Earlier this year, we hosted ralli artist Naina, who for four days demonstrated the process of making intricate patchwork quilts called ralli made by women in the areas of Sindh, Pakistan, western India, and surrounding areas. Tomorrow in the Focus Gallery, we open a new exhibition exploring the forms and techniques of this centuries-old tradition.
Ralli Quilts: Contemporary Textiles from Pakistan expands the concept of contemporary Asian art by looking at their form, color and pattern rather than solely how they are made and how they are used. Ralli quilts are made in Pakistan and western India by women artisans, many of whom do not travel out of their own village without male accompaniment. Requiring almost 200 hours to create, these ralli quilts are richly patterned textiles made of cloth from discarded fabrics. The cloth is torn or cut into geometric shapes, then stitched together on a palm mat using a large needle and cotton thread with patchwork, applique and embroidery techniques. Traditionally, ralli quilts were used as a form of currency, and would be included in a woman’s dowry. Today, they have become increasingly popular on the commercial market as their striking color juxtapositions and graphic compositions speak to larger trends in textile arts.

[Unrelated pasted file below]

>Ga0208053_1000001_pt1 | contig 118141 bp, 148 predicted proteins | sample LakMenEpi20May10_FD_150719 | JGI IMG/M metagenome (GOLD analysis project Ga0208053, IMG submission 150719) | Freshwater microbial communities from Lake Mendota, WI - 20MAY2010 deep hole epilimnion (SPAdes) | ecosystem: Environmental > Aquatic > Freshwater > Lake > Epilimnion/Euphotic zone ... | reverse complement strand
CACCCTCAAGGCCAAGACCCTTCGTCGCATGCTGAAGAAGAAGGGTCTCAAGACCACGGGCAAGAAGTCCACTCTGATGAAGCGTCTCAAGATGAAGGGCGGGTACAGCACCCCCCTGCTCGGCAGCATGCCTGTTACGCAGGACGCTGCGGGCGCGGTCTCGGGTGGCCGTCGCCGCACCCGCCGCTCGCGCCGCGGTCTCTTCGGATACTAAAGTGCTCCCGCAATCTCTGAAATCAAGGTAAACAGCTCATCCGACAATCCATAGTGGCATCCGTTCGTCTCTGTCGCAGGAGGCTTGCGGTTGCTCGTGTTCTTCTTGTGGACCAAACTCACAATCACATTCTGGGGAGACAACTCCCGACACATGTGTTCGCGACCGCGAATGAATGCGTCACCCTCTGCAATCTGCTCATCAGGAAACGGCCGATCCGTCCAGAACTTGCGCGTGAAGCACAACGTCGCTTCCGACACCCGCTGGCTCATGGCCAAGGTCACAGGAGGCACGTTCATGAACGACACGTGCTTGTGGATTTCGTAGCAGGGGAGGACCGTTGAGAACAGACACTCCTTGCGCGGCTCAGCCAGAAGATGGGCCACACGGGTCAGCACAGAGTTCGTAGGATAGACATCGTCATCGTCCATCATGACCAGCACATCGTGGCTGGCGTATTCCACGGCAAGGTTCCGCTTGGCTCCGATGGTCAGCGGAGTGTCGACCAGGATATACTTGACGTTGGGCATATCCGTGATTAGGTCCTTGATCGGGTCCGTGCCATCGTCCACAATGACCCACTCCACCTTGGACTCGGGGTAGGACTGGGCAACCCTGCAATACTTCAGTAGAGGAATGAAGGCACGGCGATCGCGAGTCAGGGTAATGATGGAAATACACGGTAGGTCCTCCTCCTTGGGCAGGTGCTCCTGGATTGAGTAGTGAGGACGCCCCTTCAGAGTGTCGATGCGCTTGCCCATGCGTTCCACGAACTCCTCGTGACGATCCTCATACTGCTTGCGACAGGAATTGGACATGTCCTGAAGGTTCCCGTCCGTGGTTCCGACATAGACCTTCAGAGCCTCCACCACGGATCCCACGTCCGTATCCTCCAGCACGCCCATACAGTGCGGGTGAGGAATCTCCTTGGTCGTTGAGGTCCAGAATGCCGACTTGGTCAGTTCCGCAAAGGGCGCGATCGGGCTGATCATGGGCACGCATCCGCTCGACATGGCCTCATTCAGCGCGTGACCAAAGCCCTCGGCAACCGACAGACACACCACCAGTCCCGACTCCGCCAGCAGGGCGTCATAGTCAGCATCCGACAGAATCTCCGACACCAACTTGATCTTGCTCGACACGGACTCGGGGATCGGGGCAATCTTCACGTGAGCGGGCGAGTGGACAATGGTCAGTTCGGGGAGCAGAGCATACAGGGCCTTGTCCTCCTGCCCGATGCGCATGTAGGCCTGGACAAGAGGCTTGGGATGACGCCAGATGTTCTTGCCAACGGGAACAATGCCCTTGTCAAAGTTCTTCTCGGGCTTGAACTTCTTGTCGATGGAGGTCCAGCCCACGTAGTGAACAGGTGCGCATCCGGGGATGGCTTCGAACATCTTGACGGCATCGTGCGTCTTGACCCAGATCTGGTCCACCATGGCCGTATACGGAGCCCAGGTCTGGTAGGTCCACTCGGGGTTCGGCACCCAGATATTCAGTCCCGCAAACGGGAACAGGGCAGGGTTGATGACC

This exhibition is only on view through March 2, 2014, so make sure to catch it before it’s gone. And if you come before January 5, you can enjoy the final days of The Art of Continuity: Revering our Elders and The Garden in Asia, too!